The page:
A quick and spicy ground pork stir fry, perfect for when that spicy noodle craving hits. Perfectly balanced flavours with sweetness, saltiness, umami and a nice kick of heat from Szechuan peppercorns and Korean gochugaru.
Noodles. The Comfort Food of the World
A simple bowl of noodles is perhaps, the most comforting dish found around the world. There are many kinds of noodles, but in it’s simplest form, the humble noodle is made from an unleavened dough of processed grain and water. Noodles are commonly made from wheat dough, but there are many other grains that have found their way into noodle recipes world wide. The resulting dough is stretched, rolled, flattened or extruded then cut, shaped, or filled according to regional and personal preference.
Oodles of Noodles
I often stop and wonder about the variety of noodles found in countries around the world. It’s exciting to think of the innovative possibilities a clever cook can make from such a basic dough. Creative cooks the world over have found ways to mold, cut, and shape pasta dough into amazing dishes. From Ramen and Udon in Japan to Nokedli in Hungary, Couscous in Morocco, Tteokbokki in Korea, Perogies in Ukraine, Tortellini in Italy, and North American Mac ‘n’ Cheese. This simple, yet cost effective and sustaining food exists in so many varieties.
The Origin of the Noodle
For this post, let’s investigate the birthplace of the noodle. China is widely accepted as the birthplace of noodles, though there tends to be some push back from Italy. This fact is evidenced by the first written account of noodles during the Late Han Dynasty (25–220 AD). However, the earliest physical evidence is of a 4000 year old bowl of noodles found in a Chinese archaeological site. The bowl of ancient noodles was carbon dated using grains (foxtail and millet) found within the same context. It is unclear exactly what grain was used for the noodles, which appear to be of the hand pulled variety. They were not made from millet because the grain contains no gluten and would not be stretchy or malleable.
Asian Stir Fry
Stir frying is a popular Asian cooking method. It involves the quick frying of meat and vegetables in a very hot wok or high sided pan. Constant stirring is necessary to prevent burning and ensure that the food is cooked evenly. To prevent over cooking, vegetables are stir fried first, then set aside while the meat is quickly cooked. The meat (in this case ground pork) is seasoned with spices and sometimes sauces, then the vegetables are reintroduced. Sometimes a sauce is added at the end of the cooking process.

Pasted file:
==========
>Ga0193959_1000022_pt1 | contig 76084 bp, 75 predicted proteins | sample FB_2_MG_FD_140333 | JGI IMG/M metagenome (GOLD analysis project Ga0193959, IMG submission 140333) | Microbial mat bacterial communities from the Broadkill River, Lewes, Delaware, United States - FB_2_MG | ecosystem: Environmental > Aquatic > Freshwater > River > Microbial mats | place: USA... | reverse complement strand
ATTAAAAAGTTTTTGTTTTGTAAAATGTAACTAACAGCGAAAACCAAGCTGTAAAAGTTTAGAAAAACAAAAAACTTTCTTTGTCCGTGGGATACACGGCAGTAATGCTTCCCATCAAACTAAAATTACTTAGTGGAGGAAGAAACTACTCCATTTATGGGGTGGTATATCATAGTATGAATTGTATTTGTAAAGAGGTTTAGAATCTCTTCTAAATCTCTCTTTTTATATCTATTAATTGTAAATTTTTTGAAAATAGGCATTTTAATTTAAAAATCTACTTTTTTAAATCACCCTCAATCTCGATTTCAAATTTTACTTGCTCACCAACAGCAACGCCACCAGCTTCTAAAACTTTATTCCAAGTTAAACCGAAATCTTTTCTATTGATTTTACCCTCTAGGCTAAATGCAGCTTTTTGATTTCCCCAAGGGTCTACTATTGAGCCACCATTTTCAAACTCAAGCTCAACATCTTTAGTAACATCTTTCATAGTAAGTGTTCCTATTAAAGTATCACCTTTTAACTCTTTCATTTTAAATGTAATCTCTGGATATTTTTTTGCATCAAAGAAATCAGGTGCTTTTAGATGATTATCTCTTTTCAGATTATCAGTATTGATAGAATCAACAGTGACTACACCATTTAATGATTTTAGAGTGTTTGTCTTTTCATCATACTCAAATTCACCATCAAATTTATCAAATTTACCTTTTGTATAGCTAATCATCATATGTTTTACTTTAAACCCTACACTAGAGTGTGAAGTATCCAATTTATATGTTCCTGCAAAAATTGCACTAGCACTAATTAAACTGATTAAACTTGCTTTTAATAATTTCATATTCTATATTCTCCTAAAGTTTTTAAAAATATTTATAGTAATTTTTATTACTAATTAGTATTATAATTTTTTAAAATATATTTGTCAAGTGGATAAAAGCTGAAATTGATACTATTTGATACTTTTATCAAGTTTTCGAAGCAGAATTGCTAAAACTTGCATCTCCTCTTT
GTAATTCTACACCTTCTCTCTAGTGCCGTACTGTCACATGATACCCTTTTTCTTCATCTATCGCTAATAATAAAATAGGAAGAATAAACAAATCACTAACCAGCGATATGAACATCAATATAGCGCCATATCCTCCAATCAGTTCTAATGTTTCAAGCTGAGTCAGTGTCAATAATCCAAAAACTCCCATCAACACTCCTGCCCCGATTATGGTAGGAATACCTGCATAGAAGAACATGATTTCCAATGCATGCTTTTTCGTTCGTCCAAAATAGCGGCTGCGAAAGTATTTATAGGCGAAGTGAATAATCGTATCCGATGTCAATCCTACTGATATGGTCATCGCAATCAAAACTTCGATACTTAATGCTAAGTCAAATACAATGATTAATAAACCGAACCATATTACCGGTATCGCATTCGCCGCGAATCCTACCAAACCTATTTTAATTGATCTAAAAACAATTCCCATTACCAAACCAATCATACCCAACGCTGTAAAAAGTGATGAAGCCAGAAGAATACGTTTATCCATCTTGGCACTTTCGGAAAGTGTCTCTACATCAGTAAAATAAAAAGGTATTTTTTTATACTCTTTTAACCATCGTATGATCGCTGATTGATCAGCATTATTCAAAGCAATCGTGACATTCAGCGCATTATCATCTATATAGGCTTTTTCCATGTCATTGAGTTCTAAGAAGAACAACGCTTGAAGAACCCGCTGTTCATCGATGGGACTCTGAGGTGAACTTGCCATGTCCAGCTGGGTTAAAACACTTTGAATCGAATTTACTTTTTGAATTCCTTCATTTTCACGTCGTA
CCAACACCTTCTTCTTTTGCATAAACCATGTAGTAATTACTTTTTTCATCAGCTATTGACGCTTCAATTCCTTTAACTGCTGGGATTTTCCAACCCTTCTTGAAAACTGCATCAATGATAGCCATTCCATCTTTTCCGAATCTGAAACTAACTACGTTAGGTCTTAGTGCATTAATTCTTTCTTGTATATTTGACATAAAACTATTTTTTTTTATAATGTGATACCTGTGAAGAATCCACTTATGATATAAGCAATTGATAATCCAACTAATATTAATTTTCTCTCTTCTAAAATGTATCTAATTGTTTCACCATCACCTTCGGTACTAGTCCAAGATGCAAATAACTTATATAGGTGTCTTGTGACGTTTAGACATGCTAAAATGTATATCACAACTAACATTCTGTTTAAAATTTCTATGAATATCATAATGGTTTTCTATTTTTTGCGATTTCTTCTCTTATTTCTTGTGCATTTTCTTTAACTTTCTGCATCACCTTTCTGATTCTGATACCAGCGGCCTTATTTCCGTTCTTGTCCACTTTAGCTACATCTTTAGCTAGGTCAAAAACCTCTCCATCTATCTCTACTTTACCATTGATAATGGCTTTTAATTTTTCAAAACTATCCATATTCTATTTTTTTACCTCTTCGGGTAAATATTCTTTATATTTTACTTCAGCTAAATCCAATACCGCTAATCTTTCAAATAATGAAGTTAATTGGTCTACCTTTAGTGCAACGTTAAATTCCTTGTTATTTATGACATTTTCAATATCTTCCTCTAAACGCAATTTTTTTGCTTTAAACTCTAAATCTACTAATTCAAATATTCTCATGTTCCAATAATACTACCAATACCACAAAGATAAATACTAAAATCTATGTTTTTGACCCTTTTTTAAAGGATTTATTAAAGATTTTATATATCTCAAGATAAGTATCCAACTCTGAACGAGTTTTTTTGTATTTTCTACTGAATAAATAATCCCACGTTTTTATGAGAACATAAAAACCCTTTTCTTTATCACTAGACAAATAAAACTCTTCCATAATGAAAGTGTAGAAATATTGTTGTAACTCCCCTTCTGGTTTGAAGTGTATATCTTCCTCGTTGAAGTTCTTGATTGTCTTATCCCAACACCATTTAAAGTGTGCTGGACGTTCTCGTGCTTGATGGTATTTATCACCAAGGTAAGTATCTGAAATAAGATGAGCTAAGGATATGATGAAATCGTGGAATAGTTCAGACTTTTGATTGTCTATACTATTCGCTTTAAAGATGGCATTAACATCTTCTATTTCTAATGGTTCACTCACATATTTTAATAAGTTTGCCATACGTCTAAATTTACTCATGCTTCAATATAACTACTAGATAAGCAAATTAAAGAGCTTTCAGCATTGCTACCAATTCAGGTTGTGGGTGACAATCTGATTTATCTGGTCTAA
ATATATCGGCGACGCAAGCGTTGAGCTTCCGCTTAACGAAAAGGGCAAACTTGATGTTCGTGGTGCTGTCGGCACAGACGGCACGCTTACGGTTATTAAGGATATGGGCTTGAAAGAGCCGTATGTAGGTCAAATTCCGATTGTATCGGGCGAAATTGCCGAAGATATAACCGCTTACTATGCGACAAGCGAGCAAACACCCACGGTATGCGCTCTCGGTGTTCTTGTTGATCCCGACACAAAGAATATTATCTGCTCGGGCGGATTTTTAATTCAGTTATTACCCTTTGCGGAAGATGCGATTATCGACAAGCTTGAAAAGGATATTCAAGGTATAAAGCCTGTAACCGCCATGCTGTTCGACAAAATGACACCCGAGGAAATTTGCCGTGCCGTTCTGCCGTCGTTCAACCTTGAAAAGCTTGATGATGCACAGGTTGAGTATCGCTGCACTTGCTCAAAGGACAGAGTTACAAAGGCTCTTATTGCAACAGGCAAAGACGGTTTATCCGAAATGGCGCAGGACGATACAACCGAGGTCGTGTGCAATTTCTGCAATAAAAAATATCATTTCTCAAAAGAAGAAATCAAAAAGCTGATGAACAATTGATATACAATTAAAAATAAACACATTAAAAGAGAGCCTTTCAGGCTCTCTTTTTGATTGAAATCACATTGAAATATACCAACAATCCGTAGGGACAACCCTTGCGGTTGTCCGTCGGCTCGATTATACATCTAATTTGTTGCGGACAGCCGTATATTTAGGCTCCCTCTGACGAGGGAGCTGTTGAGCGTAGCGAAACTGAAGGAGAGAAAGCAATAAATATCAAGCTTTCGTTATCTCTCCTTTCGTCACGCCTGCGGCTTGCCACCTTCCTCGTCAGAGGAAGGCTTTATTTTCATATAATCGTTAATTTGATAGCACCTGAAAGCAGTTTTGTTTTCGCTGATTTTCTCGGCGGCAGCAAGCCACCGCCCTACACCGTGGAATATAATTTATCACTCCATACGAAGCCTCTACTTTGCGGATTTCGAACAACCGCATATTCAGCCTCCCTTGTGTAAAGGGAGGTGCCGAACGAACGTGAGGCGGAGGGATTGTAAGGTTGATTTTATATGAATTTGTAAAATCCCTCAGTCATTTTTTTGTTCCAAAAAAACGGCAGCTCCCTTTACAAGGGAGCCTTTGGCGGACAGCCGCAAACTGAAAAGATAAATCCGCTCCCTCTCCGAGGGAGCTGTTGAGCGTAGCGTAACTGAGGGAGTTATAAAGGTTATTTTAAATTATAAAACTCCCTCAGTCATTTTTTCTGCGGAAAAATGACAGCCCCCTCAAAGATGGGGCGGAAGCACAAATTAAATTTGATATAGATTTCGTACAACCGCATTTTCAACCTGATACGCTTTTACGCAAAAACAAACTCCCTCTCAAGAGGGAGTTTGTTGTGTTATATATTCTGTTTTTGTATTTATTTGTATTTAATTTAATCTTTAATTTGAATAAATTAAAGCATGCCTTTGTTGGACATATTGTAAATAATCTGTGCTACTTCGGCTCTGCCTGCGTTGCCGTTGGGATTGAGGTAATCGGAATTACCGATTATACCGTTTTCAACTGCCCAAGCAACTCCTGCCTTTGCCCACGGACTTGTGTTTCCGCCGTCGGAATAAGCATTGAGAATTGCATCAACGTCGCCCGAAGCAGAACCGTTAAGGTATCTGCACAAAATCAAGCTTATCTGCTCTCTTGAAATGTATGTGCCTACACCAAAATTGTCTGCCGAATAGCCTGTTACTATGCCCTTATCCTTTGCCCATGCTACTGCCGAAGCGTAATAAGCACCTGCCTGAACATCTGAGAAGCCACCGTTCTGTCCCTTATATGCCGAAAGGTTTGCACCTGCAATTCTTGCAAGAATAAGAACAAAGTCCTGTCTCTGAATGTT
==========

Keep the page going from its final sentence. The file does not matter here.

Szechuan Pork Stir Fry Inspiration
While most stir fries use strips of meat, this recipe uses ground pork. This recipe, which was adapted from 101 Easy Asian Recipes by Peter Meehan, is a riff on MaPo Tofu. MaPo Tofu commonly uses ground pork in conjunction with Szechuan spices and silky tofu. However, there is no tofu in this dish and I have also added small diced carrots and slices of kale.
In addition to the Szechuan peppers, gochugaru (Korean dried red pepper) and chili flakes add another layer of heat to this dish. Sweetness from the sweet black vinegar and brown sugar, and an umami boost from the doenjang (fermented bean paste) round out the flavours.
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Use Your Noodle with Dish ‘n’ the Kitchen
Szechuan Ground Pork Stir Fry Noodles
Szechuan Pork Stir Fry Noodles
- olive oil or avocado oil
- 2 medium onions; peeled and cut into slivers
- 2 medium carrots; small diced
- 1 lb ground pork
- 3 cloves garlic; minced
- 1 tbsp gochugaru (Korean dried red pepper)
- 1 tsp chili flakes
- 1 tsp Szechuan Peppercorns
- 1 tbsp doenjang (Korean fermented bean paste)
- 1 tbsp soy sauce
- 1 tbsp sweet black vinegar
- 1 tbsp brown sugar
- 3 cups black kale; chopped
- cooked noodles or rice as preferred
- Add oil to a large frying pan or wok. Add onion and carrot.
- Cook until translucent. Remove and set aside.
- Add a bit more oil to pan, then add the ground pork. Break it up into smaller chunks as it cooks.
- When the meat is almost browned through, add garlic and rest of the seasonings. Cook for a few more minutes.
- Add 1/4 cup water to the pan, then add the kale and cover. Cook until the kale becomes wilted.
- Serve over noodles or rice as desired.